ABO blood type carries high risk for venous thromboembolism

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 - blood test, diabetes, C-reactive protein

Danish researchers have determined that ABO blood type, especially when combined with with certain genetic mutations, constitutes the most significant risk factor for formation of venous thromboembolism. The findings were published Feb. 4 in the Canadian Medical Association Journal.

Earlier studies had suggested that ABO antigen expression determined Willebrand factor levels, and other studies concluded that factor V Leiden R506Q and prothrombin G20210A are associated with increased risk of venous thrombosis. In the current study, Birgitte F. Sode, MD, PhD, of Herlev Hospital in Copenhagen, Denmark, and colleagues sought to assess whether ABO blood type, alone and in association with factor V Leiden R506Q and prothrombin G20210A, leads to increased risk of venous thromboembolism and MI in the general population.

Using two Danish registries of adults in the Copenhagen area from 1977 through 2010, the researchers determined the ABO genotypes, as well as the genotypes for the factor V Leiden R506Q and prothrombin G20210A mutations, of 66,001 individuals. Individuals with type O blood were classified as homozygous for polymorphism rs8176719, those with type B blood were classified as either homozygous for rs8176746 or heterozygous for rs8176719 and rs8176746. Participants with A blood had no polymorphism, and participants with AB were classified as heterozygous for rs8176746.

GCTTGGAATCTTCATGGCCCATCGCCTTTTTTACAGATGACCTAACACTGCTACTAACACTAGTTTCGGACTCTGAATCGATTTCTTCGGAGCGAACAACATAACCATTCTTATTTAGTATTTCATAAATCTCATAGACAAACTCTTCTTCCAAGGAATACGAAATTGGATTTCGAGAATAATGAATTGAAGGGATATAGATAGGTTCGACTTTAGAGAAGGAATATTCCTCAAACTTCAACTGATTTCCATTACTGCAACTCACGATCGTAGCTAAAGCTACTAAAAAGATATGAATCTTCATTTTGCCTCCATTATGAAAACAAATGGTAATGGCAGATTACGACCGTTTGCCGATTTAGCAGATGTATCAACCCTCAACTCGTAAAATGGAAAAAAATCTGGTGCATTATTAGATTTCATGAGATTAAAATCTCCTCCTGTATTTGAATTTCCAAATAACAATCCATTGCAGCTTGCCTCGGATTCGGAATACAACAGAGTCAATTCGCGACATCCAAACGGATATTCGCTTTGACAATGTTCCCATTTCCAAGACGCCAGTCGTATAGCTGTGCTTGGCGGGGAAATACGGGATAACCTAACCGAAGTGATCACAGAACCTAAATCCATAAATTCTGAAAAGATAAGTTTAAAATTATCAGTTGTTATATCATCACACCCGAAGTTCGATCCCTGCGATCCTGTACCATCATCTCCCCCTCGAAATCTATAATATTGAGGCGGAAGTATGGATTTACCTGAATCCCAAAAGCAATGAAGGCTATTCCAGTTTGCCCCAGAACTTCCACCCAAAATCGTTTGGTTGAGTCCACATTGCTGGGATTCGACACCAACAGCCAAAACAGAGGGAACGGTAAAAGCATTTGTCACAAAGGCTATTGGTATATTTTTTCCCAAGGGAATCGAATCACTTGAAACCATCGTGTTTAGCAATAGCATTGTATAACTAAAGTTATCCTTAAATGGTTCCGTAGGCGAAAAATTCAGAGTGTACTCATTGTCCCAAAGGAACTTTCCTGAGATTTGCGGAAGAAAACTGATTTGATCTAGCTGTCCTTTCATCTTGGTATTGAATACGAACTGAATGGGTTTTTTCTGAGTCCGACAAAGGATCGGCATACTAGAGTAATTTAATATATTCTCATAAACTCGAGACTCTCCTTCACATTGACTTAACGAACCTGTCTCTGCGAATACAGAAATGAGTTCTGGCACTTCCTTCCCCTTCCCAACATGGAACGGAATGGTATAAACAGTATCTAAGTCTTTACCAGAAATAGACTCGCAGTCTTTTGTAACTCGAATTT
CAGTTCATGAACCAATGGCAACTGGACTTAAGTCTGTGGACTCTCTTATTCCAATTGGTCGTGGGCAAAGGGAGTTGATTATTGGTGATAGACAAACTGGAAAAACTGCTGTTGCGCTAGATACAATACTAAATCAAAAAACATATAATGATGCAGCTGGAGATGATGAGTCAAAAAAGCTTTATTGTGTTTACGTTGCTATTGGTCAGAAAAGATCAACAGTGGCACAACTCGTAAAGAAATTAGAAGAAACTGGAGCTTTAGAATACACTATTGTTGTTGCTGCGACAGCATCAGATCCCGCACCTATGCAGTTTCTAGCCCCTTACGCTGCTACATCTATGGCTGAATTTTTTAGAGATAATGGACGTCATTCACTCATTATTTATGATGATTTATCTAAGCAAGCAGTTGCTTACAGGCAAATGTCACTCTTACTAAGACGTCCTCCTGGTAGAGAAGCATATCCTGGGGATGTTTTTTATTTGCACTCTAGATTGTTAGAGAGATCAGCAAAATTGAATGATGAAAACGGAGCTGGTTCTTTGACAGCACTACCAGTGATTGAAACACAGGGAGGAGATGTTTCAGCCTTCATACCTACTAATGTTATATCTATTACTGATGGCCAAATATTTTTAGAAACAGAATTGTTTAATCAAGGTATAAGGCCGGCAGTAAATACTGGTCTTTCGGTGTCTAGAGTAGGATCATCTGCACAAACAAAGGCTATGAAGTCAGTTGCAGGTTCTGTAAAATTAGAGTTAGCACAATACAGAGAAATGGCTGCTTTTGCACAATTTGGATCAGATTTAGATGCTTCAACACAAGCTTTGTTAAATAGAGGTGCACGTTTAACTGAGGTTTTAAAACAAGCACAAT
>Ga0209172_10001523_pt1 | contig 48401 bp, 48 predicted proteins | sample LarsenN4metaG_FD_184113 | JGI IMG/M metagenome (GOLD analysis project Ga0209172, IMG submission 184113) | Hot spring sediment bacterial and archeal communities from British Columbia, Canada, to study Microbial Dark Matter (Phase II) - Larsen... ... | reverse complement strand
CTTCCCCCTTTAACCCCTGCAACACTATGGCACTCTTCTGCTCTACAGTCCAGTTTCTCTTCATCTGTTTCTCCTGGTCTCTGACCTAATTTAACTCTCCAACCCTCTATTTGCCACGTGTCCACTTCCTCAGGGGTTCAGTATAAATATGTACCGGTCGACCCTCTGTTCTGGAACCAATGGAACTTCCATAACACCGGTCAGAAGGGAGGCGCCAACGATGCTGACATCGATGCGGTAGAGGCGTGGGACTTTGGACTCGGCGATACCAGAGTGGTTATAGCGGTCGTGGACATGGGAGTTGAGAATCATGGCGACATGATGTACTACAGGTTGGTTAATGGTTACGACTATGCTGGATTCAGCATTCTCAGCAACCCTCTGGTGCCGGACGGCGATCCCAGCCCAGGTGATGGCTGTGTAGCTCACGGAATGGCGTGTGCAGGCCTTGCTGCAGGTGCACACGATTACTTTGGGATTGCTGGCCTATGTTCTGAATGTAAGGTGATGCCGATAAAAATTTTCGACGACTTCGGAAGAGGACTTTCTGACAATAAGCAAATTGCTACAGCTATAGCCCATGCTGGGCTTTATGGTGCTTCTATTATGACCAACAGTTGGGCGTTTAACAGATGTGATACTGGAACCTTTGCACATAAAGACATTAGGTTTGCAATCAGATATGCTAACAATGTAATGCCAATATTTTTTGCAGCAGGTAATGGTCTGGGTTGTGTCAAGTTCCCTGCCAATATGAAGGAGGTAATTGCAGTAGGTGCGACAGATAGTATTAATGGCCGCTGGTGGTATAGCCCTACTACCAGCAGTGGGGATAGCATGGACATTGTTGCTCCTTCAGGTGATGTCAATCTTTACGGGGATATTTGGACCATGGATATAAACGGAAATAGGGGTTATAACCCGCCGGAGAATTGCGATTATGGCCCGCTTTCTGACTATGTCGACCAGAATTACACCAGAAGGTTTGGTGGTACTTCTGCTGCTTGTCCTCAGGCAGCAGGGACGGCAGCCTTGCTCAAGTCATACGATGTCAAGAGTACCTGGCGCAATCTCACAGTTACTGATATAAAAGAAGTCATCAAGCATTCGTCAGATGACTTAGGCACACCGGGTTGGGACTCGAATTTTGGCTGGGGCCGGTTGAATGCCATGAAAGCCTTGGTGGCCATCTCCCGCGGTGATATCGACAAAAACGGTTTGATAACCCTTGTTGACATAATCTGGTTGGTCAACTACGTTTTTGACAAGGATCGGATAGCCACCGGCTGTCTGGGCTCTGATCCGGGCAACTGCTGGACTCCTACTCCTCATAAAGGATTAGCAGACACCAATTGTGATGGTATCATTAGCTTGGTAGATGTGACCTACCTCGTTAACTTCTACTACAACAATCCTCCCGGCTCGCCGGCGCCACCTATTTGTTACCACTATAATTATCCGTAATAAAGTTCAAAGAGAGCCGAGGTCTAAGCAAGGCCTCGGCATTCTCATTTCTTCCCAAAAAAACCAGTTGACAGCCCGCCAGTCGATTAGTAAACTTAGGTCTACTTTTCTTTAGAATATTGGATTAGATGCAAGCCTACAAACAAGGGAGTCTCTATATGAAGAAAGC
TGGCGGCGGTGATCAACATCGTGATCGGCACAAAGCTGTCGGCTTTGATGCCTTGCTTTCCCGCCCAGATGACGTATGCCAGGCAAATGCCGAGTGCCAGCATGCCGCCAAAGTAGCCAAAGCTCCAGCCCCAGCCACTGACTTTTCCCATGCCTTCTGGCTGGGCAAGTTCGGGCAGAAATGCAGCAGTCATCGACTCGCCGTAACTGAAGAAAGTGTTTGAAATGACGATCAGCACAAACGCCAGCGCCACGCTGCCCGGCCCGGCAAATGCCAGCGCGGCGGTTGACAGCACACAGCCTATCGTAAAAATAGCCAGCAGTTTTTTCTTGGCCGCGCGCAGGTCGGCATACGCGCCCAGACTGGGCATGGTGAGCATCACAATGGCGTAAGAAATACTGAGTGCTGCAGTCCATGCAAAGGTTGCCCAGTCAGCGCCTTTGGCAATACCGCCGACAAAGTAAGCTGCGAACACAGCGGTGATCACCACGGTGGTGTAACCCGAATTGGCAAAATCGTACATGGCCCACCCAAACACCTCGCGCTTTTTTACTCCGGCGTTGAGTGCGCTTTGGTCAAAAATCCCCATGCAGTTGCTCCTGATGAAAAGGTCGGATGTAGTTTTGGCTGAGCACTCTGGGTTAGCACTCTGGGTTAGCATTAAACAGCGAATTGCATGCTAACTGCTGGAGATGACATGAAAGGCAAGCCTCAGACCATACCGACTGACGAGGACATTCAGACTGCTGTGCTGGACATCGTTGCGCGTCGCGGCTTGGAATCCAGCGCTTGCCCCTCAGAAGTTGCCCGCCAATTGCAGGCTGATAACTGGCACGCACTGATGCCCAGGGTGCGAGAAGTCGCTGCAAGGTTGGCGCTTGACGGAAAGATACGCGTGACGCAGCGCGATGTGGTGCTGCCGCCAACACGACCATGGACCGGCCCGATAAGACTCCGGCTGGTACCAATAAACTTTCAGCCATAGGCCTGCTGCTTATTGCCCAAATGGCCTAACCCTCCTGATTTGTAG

After adjusting for age, sex, current smoking, body mass index, systolic blood pressure and diabetes mellitus, the authors found the multivariable hazard ratio for venous thromboembolism was 1.4 among participants with non-O blood types compared to participants with type O blood. Heterozygous individuals with the factor V Leiden R506Q mutation had a hazard ratio of 2.2 compared with noncarriers of the mutation, and homozygous individuals with the mutation had a hazard ratio of 7 compared with noncarriers. Hazard ratios for heterozygous carriers of the prothrombin G20210A mutation was 1.5 and for homozygous carriers it was 11. There were stepwise increases in risk of venous thromboembolism when non-O blood type was combined with either of the mutations.

The researchers also investigated a link between MI incidence and blood type, the factor V Leiden R506Q and prothrombin G20210A mutations. They found no statistically significant associations.

Sode et al concluded that, “non-O blood type was the most important risk factor for venous thromboembolism, constituting 20 percent of the population attributable risk for venous thromboembolism, compared with 10 percent for factor V Leiden R506Q and 1 percent for prothrombin G20210A mutations. This suggests that ABO blood type should be included in genetic screening for thrombophilia.”

The authors acknowledged that their study population was entirely white, but pointed out that the genetic factors they studied are found universally and only vary by frequency among different ethnic groups. They urged caution in interpreting the results of the subgroup of individuals who were homozygous for factor V Leiden R506Q and prothrombin G20210A mutations, as this was a small population. As strengths, the authors cited the large size and extended duration of the study and the fact that follow-up was 100 percent complete.